There are many physical changes associated with the aging process—gray hairs, crow’s feet, and sore joints are some of the more common issues people notice, but there are also significant changes in your oral health. As you get older, it’s more important than ever to see the dentist regularly for preventive care to keep your teeth and gums in good shape. Here are some common dental problems in older adults that you should be aware of.
According to the Centers for Disease Control, 1 in 5 adults over the age of 65 has untreated tooth decay. There are many potential reasons for this; for one, arthritis and other medical conditions can affect manual dexterity and make it more difficult to brush thoroughly. Many seniors lose dental insurance when they retire and older adults who are disabled or homebound are also at a higher risk for tooth decay because they’re not able to get the routine dental care they need.
To prevent cavities, brush for two minutes twice a day and floss between your teeth at least once a day. Schedule appointments for dental cleanings and comprehensive oral evaluations every six months; dental cleanings remove the tartar that can lead to tooth decay, and oral evaluations give us the opportunity to identify small cavities before they cause extensive damage.
Dry mouth is common in older adults, which can lead to gum disease. The CDC reports that 68 percent of adults age 65 or older have gum disease, and this can have serious consequences for your oral health, including tooth loss.
Many of the medications used to treat the diseases associated with aging also cause dry mouth. This lack of saliva means that bacteria and food particles accumulate in the mouth rather than being rinsed away throughout the day, setting the stage for gum disease. If you struggle with dry mouth, make an extra effort to sip water all day long or use sugar-free gum or lozenges to stimulate saliva production.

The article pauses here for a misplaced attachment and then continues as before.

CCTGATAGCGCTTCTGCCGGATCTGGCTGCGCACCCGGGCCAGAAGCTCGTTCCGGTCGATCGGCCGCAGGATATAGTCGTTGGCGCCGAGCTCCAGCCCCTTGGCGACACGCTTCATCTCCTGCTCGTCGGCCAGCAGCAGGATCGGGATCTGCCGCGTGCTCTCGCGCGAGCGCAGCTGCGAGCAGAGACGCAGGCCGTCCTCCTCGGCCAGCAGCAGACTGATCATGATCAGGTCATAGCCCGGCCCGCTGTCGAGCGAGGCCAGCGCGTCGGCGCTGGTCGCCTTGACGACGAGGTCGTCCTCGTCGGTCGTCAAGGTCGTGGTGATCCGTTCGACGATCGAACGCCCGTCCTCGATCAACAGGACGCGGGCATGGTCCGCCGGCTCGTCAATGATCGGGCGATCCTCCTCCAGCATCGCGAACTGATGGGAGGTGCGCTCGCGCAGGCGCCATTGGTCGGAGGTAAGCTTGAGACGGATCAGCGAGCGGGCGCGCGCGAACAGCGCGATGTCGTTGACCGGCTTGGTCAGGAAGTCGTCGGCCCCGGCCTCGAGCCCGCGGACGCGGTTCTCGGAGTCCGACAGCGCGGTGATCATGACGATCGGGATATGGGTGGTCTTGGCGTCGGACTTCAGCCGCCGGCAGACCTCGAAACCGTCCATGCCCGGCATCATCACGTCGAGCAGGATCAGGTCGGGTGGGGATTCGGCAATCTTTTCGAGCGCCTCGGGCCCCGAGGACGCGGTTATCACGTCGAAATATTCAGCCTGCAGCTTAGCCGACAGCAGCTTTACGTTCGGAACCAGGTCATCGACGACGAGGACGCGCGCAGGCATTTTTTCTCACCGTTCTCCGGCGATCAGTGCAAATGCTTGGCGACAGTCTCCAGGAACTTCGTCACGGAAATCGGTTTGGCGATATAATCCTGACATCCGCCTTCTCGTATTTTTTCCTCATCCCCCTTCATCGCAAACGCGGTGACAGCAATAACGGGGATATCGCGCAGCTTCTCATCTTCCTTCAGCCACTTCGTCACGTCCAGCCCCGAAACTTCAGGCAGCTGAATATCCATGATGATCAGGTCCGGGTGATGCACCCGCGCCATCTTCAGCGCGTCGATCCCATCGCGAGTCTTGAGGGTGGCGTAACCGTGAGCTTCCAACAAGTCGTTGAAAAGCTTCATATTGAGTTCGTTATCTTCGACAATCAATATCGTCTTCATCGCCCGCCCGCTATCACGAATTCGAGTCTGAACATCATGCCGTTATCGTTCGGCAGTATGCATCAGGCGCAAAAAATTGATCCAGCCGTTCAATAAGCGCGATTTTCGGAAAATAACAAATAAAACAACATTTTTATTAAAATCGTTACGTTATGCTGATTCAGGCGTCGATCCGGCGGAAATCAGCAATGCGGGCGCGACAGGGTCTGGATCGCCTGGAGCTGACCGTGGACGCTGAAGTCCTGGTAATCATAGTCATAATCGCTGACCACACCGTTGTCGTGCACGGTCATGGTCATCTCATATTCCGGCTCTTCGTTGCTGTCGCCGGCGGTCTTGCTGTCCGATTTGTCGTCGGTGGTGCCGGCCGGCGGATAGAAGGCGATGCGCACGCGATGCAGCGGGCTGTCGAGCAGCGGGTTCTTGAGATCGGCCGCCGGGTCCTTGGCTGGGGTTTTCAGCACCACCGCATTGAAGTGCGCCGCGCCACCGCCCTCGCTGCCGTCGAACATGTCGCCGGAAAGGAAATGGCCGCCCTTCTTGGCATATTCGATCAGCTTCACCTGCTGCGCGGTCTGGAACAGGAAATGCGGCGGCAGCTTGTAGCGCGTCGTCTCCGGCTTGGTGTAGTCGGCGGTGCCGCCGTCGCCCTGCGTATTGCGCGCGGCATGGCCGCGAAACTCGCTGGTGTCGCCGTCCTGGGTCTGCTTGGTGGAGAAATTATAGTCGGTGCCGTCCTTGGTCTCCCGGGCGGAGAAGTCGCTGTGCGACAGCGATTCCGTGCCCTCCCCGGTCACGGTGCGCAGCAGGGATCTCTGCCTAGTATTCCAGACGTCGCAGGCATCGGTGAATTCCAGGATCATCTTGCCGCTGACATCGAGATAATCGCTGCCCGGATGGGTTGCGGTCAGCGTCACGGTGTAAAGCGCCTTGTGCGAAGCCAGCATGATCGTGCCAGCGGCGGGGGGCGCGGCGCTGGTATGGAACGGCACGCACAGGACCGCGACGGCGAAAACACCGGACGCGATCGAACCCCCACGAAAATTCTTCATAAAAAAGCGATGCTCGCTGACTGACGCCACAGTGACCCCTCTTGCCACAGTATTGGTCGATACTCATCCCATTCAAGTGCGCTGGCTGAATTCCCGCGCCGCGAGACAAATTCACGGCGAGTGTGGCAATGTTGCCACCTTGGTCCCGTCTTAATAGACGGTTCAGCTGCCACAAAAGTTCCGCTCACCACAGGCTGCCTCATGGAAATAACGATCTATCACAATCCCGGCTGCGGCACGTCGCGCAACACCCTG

There are about 35,000 cases of mouth, throat, and tongue cancer diagnosed each year according to the American Cancer Society, and the average age at the time of diagnosis is 62. Because oral cancers commonly present as small sores or patches on the soft tissues of the mouth, many people dismiss them as canker sores or irritation. This is another reason why routine dental care is critical as you get older; during your regular dental check-ups, your dentist will perform a thorough oral cancer screening to identify suspicious lesions and sores.
Wear and Tear
Just like those creaking knee joints, your teeth experience wear and tear with age. Enamel begins to thin, a lifetime of acidic foods take their toll, and the daily biting and grinding required to eat can cause fractures and chips.
Unfortunately, there’s not much that can be done to save teeth from the wear and tear of getting older, but it’s important to keep a close eye on any potential problem spots. Fluoride rinses can help remineralize your teeth to prevent cavities and treatments like dental bonding can repair some of the cosmetic damage caused by aging.
Learn More About Keeping Your Teeth Healthy as You Age
We’re happy to talk to you more about how to keep your teeth healthy as you get older during your next dental visit. Contact us today to schedule an appointment at one of our three New Jersey locations.